Last week I had the chance to read a question a woman had posed to Dr. Sherry on Essence.com. In it, the woman tells her story about being the pregnant girlfriend of a man she caught looking up his ex on Facebook. The woman, who is six months pregnant and had only been dating the man for a year, was questioning whether or not she should be worried about their relationship because they are clearly trying to start a family and take things to the next level. He told her that he was with her so she need not worry, but of course, that’s not a comforting statement post-shady behavior. When I read her story, I was too ready to check out Dr. Sherry’s response, but her advice in turn was far from what I had expected. Here’s a quick snippet:
“If you seek, you shall find. What were you looking for, and why? Regardless of what the answer is, if you look hard enough you will find it. The fact that you “snooped” suggests that you did not trust him from the start and may have been looking for a reason. Now that you have found out that he was looking up his ex, what are you going to do? He could have some unresolved issues with his ex, but the reality is, he is with you. He stated that he was only looking at pictures of his ex and you acknowledged that there were no personal messages exchanged. So, why are you really upset? Just because you are in a relationship that does not mean that you cannot look at pictures of old friends. This sounds like it is more about your insecurities than his issues. It is likely that your pregnancy and hormones are also attributing to some of these feelings and paranoia…”
She had a point, but I didn’t necessarily agree with Dr. Sherry. As someone who has been in a situation similar to this woman (sans the pregnancy and purposely looking all up and through his Facebook history), I was expecting a different response from her. I didn’t think she was going to be on homegirl’s side gung-ho, but I definitely didn’t think that she would automatically say that the Facebook activity was innocent, that she was overreacting probably because she was pregnant, and that she went looking for trouble, so she found it in turn. Ouch.
I help with social media for work, and while working from my boyfriend’s place on his computer last year, I typed in the letter ‘F’ for Facebook and the name of his ex-girlfriend popped up as someone’s page he had been on. I could have freaked out on him, but I didn’t. I was a little disappointed, but I tried to have that “you can look at pictures of ‘old friends'” stance like Dr. Sherry, because when the name of an ex shows up in my news feed, I don’t shield my eyes (but then again, I don’t go looking them up either). So I didn’t say anything. However, this same scenario happened again a while later during a work from home shift (or, work from his home shift) and I was done trying to be understanding. I wasn’t seeking, but I damn sure found some stuff I wasn’t happy about and it was time for us both to keep it real. There was nothing wrong with him wondering about her, but after making it clear that it was something that hurt my feelings, he stated that he wouldn’t do it again. We proceeded forth with our relationship and we both apologized for our actions. Now, I can only trust that he’s telling the truth and hasn’t looked homegirl up again.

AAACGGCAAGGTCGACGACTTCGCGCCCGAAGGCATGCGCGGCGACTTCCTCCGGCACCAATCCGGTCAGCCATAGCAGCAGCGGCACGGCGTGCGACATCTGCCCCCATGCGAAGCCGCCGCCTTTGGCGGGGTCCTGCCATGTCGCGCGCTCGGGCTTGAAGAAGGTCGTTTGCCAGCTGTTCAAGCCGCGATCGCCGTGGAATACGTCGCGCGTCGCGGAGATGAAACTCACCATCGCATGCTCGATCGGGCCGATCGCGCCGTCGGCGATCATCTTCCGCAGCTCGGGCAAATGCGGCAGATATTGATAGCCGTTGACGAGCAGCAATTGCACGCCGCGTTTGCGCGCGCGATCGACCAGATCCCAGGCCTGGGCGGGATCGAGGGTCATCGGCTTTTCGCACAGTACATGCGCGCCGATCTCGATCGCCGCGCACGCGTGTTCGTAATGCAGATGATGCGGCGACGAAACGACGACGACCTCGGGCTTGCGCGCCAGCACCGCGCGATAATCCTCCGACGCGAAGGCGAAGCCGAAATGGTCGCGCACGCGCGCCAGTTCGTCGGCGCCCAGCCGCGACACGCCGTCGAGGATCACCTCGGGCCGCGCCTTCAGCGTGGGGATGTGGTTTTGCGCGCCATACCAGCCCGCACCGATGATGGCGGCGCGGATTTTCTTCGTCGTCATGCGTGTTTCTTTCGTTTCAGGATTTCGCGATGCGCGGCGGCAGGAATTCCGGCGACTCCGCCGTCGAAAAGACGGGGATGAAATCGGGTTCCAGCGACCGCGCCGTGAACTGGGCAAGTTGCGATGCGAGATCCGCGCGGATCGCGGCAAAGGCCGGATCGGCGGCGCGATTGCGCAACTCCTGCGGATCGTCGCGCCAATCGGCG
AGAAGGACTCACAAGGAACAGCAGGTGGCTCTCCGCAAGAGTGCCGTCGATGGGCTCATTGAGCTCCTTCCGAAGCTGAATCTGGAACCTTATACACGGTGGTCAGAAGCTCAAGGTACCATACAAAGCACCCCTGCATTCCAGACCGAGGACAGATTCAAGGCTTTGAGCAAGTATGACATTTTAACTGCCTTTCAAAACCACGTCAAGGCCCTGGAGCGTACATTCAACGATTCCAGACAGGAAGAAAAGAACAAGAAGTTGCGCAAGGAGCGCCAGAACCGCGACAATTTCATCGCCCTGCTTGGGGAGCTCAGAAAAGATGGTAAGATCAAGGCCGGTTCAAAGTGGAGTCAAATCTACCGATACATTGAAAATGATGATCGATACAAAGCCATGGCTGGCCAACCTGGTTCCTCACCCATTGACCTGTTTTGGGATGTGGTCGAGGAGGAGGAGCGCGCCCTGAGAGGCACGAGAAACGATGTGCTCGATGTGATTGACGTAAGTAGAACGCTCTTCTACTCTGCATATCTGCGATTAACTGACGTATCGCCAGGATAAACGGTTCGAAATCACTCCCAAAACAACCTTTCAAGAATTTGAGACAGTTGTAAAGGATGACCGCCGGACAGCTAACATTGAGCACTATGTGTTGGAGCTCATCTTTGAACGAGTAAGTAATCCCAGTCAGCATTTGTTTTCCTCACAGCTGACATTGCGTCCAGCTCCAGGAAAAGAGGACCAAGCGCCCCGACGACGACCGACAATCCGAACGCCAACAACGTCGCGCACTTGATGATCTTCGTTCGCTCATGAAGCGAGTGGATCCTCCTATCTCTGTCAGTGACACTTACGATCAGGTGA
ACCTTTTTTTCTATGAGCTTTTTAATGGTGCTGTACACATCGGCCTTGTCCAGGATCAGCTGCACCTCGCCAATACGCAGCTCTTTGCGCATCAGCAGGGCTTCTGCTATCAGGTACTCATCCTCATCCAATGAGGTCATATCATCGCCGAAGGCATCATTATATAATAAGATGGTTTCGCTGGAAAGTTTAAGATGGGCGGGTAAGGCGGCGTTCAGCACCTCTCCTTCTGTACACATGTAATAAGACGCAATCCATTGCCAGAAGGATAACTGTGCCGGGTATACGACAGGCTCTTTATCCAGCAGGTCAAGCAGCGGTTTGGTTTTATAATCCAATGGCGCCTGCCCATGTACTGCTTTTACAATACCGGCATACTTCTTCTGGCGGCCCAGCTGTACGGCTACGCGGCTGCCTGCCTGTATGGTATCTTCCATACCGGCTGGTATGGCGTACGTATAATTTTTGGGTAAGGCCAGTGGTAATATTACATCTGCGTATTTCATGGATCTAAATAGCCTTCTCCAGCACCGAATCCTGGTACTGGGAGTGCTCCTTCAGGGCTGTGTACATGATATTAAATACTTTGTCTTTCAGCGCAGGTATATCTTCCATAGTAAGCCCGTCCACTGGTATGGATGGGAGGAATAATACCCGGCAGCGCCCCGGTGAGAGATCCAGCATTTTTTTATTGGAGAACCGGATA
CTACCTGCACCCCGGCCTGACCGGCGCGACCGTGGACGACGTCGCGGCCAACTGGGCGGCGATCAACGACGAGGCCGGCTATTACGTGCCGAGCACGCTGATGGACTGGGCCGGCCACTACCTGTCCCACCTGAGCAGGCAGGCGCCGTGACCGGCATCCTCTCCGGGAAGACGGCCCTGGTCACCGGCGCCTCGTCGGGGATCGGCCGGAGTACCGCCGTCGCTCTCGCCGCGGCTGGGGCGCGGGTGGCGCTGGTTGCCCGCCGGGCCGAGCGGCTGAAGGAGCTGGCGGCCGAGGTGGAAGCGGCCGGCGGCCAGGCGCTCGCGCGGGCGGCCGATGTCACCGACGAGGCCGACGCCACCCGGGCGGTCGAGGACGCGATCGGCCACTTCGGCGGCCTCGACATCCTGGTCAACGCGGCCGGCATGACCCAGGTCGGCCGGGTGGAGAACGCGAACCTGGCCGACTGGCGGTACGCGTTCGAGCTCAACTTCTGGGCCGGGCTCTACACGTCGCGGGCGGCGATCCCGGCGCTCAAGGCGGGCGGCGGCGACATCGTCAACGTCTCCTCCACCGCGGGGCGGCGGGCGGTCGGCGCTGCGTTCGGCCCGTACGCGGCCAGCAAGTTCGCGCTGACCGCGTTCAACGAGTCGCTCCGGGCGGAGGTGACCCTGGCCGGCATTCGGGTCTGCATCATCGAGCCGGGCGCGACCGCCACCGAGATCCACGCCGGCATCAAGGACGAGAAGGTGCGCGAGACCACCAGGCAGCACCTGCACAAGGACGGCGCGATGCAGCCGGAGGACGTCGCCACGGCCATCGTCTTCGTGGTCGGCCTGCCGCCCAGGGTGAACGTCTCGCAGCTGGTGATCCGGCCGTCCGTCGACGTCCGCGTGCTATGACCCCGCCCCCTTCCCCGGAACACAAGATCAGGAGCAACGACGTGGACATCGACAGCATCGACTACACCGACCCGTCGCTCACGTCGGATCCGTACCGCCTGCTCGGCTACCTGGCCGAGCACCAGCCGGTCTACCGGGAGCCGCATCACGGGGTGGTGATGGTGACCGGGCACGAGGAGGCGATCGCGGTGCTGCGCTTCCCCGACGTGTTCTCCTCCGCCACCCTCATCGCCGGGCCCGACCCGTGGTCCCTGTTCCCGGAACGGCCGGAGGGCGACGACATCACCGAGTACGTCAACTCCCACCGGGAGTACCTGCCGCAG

Look, I understand that we as women shouldn’t snoop and trifle through our partner’s things looking for dirt. But I also feel that when your intuition tells you something is going on and your man looks you in the eye and lies when you ask if everything is okay, if you look and you find something, you might be wrong, but clearly he is too. This concept of “seek and ye shall find” and acting as though a woman creates a cheating or shady man by being nosy is backwards as hell. As a woman on the advice column stated in the comment section, those are two different problems in a relationship, not cause and effect. I do also understand that some people do sabotage their relationships because of past cheating men, but some people just get a feeling that they pursue. They see a behavior that’s very different. They notice a freakish attachment to a phone and they get a feeling that things aren’t all good and lies are being told. They look at an open email, at an exposed phone or at a Facebook account and find that somebody’s been doing something they shouldn’t be. Their intuition was right, but they’re all wrong. If you look and don’t find anything, you’re wrong for your actions. If you look and find something, now you’re both wrong. But that snooping person didn’t create the infidelity, so can we stop saying that by looking you make it appear out of thin air?
Once caught, a man or woman has the right to be angry about folks digging through their stuff, but there is clearly another problem, because YOU’RE CHEATING. And before they were looking in your business, you were doing things you knew were bad because you didn’t speak honestly to them about it before getting caught. This doesn’t make one person less wrong than the other, but can we please stop acting like these things go hand in hand? A woman can be nosy, a man can be a cheater, but being nosy didn’t start that man’s bad behavior. He’s grown and knew what he was doing when he participated in unsavory or sneaky stuff. It was alive and thriving before the man got caught. When all of this has been brought to light, both parties can either decide to move on, or they decide to work through trust issues from both sides and stay together, knowing that they both have to do better. But let’s us all please keep it real and take responsibility for our bad behavior once and for all so we can stop acting like one form of shady behavior breeds another. It doesn’t.